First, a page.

Energy-starved Bangladesh signs nuclear power deal with Russia

Story highlights

  • Two power plants will be set up in Bangladesh and funded by Russia
  • Construction of the plants would begin in 2013
  • Bangladesh has acute energy shortages; many offices are without power for hours
Bangladesh in its first move to go for nuclear power signed a deal with Russia to meet its widening energy deficit.
"Russia will build two nuclear power plants, and each of the units will produce 1,000 megawatts of electricity," said Yeafesh Osman, a junior minister in charge of Bangladesh's Science and Technology.
Osman and Sergey Kirienko, director general of Russian state-controlled nuclear corporation Rosatom, signed the intergovernmental agreement in the capital Dhaka on Wednesday in the presence of Bangladesh Prime Minister Sheikh Hasina.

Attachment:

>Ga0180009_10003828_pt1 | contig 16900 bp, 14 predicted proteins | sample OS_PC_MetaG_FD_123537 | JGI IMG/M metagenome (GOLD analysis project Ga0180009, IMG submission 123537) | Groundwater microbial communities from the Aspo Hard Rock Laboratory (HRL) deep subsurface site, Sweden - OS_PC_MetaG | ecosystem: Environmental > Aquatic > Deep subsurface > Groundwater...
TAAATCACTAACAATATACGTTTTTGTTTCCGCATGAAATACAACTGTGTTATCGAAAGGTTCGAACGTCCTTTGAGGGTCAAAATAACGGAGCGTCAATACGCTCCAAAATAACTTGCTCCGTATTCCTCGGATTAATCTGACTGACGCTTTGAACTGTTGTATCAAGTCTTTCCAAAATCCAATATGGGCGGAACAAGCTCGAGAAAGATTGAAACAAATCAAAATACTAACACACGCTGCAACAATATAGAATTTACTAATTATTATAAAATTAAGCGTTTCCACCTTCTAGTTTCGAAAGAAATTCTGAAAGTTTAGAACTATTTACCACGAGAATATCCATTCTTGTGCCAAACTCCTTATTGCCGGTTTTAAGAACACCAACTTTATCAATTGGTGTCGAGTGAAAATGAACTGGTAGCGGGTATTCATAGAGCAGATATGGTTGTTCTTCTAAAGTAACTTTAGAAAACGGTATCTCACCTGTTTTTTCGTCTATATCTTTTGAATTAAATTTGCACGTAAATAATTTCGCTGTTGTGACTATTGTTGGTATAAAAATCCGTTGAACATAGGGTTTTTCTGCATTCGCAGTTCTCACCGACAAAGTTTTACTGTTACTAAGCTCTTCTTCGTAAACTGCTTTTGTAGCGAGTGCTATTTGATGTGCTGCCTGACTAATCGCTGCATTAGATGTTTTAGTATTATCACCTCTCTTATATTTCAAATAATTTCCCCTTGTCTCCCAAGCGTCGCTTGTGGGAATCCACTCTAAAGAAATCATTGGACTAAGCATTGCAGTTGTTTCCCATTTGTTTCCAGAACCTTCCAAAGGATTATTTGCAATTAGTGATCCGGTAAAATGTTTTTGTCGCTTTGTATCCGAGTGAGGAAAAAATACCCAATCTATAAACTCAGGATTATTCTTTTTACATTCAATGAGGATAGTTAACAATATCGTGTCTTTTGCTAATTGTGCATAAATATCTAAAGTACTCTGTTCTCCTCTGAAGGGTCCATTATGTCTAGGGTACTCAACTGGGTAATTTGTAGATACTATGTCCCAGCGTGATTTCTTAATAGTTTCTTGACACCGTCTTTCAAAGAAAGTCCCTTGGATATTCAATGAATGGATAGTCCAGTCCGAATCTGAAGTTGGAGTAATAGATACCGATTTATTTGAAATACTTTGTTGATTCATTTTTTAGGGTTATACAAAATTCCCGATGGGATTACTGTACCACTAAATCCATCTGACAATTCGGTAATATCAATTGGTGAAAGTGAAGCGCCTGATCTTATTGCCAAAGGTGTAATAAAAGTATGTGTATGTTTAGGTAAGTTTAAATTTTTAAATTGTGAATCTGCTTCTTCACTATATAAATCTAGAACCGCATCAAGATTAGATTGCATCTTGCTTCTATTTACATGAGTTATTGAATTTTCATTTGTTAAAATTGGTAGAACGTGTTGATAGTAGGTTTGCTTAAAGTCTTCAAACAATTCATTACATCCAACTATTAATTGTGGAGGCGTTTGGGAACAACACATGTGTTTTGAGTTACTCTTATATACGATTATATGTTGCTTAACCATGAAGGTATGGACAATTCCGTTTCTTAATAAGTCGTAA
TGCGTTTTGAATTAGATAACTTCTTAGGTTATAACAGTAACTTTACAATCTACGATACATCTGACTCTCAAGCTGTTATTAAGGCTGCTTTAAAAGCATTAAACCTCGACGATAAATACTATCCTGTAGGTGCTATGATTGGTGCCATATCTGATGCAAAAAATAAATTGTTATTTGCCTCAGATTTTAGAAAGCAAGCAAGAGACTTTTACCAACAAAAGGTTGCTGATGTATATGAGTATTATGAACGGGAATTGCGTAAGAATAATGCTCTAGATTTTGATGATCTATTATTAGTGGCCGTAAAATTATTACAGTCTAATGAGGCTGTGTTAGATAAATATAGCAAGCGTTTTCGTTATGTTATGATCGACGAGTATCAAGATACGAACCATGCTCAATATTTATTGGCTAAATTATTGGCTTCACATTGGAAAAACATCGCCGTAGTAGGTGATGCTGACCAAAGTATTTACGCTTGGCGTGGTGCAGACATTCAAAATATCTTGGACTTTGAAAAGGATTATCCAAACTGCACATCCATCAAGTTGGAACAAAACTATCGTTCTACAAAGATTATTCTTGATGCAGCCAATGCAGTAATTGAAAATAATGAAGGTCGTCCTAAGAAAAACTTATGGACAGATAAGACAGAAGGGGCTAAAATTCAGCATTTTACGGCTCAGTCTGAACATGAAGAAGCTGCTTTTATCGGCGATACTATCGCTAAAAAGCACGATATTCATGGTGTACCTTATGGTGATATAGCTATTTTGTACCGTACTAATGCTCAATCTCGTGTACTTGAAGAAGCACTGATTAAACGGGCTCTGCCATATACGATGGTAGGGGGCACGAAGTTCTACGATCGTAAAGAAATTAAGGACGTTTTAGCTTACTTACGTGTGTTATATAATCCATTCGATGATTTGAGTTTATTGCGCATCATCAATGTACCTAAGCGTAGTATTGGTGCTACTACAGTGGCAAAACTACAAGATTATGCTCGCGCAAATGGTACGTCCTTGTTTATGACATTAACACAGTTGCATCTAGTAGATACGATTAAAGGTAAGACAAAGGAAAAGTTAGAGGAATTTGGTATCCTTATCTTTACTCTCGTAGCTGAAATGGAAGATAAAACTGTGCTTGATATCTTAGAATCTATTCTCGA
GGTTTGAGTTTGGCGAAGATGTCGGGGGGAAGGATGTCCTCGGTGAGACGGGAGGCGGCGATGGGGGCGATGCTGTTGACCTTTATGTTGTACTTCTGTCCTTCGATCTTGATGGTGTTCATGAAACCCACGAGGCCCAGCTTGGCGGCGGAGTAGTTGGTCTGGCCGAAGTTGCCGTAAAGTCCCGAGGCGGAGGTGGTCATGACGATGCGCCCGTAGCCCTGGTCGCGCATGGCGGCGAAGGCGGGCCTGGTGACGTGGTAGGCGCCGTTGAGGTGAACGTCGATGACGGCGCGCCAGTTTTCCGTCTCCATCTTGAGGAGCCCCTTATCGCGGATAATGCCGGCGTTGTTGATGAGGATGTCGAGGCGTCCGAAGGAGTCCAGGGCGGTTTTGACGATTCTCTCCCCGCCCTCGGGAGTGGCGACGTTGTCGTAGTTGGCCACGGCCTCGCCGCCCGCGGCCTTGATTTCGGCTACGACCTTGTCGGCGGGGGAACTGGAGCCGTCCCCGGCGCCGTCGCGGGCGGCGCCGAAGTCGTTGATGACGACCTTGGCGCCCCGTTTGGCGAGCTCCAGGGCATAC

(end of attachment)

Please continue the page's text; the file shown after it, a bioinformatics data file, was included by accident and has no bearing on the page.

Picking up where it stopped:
The nuclear power blocks will be set up in Rooppur town, about 170 kilometers northwest of and they will be funded by Russia.
Osman said the construction of the plants would begin in 2013, and it would take nearly five years to complete.
"The possible security and safety measures will be taken in installing the NPP, keeping the Fukushima accident in mind," Osman said.
The blocks will have dual containment of the reactor, a passive heat removal system and hydrogen recombiners, Kirienko said. "Russia will supply nuclear fuel for the plants for the entire period of its exploitation."
"The power plant will remain safe even if a massive earthquake and tsunami simultaneously take place or any aircraft weighing 4,000 tons crashes on it," Kirienko said.
The energy-starved South Asian nation has acute energy shortages. Hardly any office or factory goes unaffected by power cuts, sometimes lasting for hours.
The government also faces difficulties in managing the angry mobs that often attack and ransack the power offices.
According to statistics from the country's Power Development Board, only half of the country's 150 million people have access to electricity. It produces on an average 5,000 megawatts of electricity a day, with a deficit of more than 1,000 megawatts.